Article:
Lisa Nolan. Photo provided

Dress for Success Cincinnati is moving to Norwood and announces the launching of a $1.2 million TransformHER Campaign. Pam Sibcy and Lisa Massa serve as the campaign chairs.

After a thorough and thoughtful search, Dress for Success will move in June to 4623 Wesley Avenue in Norwood. The move comes as a result of a forced relocation from their downtown Cincinnati building, which is being converted to residential units.

“While we were not eager to leave our current location and its favorable lease — especially during the pandemic,” says Dress for Success Executive Director Lisa Nolan, “our building was sold, and we had no choice.” “But,” she adds, “we are using this as an opportunity to think and plan strategically for our future.”

Dress for Success is renowned for providing interview attire to women returning to or entering the workforce. The organization’s work also includes a wide variety of workforce development programs that offer a lifetime of career support to women in the community.

Lisa Massa. Photo provided

The new location allows for headquarter offices, styling boutique, clothing donation center, and earned income venture, resale boutique, Portaluca, to co-locate on one floor — instead of being spread out on multiple floors as is the case in their old location. It also has meeting rooms large enough to host all of the organization’s group programs onsite. “Having such a large space gives us the chance to provide even more seamless delivery of client services and pushed us to dream bigger for ourselves,” said Nolan.

To help raise funds for the relocation, Dress for Success embarked on a TransformHER Campaign — the first funding campaign in its 22-year history. The goal is to raise $1.2 million of which the organization has so far raised $650,000. These funds are needed to relocate the organization to its new home, further develop programs to support its clients and ensure sustainability for the future.

The plan provides the foundation necessary to further help women out of poverty and achieve economic independence. Nolan and her team realized the campaign was needed now more than ever. A recent CNBC report shared that more than 2.3 million women left the workforce since February 2020. That brought women’s labor participation rate to levels not seen since 1988, according to the National Women’s Law Center.

Millions of women are being pulled into poverty, forced into looking for work in an environment of tough competition, or both. The impact of poverty on women and their families can be longlasting. Therefore, addressing all women’s needs is central to improving the quality of life for women and her family, future generations and the community.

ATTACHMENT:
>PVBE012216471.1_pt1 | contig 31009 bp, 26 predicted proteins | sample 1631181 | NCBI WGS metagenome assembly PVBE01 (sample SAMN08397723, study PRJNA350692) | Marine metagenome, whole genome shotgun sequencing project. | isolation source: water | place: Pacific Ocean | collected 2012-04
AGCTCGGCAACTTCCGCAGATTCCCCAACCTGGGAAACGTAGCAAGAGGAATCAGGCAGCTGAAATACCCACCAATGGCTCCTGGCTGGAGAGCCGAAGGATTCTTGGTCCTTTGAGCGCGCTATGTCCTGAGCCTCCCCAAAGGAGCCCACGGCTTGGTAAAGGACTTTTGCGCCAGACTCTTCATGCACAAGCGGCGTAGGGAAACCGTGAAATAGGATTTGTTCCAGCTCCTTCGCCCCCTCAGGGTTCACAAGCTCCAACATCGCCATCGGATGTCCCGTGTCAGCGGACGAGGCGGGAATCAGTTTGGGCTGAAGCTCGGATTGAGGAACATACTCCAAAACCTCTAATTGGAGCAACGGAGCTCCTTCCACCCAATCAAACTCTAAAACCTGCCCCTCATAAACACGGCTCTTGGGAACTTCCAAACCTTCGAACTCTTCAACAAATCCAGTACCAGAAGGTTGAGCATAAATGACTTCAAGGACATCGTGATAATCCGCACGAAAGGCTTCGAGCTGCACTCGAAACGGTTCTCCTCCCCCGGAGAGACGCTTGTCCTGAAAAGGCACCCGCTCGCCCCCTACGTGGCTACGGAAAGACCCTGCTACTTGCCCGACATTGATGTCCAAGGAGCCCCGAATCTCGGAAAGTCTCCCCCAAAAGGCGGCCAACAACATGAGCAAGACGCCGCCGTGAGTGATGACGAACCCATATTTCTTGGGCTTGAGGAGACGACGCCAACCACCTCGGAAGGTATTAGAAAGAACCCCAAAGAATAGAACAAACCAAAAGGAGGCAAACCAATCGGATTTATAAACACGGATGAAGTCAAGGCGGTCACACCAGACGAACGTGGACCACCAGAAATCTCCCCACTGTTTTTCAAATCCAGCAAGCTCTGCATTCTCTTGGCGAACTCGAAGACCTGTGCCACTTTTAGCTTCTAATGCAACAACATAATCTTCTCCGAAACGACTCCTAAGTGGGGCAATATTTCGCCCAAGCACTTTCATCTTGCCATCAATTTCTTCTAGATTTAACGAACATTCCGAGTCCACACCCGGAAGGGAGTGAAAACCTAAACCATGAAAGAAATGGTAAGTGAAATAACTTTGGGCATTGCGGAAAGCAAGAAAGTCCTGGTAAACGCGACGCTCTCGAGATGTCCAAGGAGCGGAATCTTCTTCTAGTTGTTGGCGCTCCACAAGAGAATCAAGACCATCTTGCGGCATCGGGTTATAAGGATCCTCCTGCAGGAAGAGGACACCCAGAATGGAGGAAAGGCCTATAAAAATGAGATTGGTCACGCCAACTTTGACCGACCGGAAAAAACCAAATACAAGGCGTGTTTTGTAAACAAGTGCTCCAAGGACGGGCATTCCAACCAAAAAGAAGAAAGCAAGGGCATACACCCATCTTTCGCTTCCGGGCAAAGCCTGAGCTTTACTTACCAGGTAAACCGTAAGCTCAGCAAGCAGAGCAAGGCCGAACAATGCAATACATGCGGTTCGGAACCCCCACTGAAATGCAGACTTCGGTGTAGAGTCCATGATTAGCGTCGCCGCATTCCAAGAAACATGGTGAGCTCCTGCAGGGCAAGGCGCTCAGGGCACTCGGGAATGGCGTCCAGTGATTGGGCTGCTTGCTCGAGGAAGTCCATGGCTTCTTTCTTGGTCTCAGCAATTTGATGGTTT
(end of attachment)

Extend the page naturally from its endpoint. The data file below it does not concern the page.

Pam Sibcy. Photo provided

Take, for example, the story Nolan shared of one woman, Jeweleen Lycan, who first came to Dress for Success for an interview suit back in 2018. Lycan was living in a shelter at the time. Today, thanks to support from Dress for Success, she is working full-time in property management and looking at her future with a career focus. She recently signed up for the mock interview to prepare for a real interview she had later that same day for a position with better pay and benefits.

Lycan is still weighing her options to change jobs but shared that she wore the original interview outfit she got from Dress for Success, which gave her confidence during the interview. Furthermore, she has been clean from substance use for five years, recently purchased her own car and hopes to pursue a long-term career in real estate and property management. She told the Times Gazette, “If I can do it, anyone can. My life has completely changed. It was an illusion. I had to be shown that.”

The Cincinnati affiliate was founded in 1999 by Mary Ivers. It has since served 19,000 women and their families. Dress for Success Cincinnati is still one of the few programs in the region focused specifically on the needs of unemployed and underemployed women and their families.

To learn more about the TransformHER campaign or to make a donation in support of the campaign, go to

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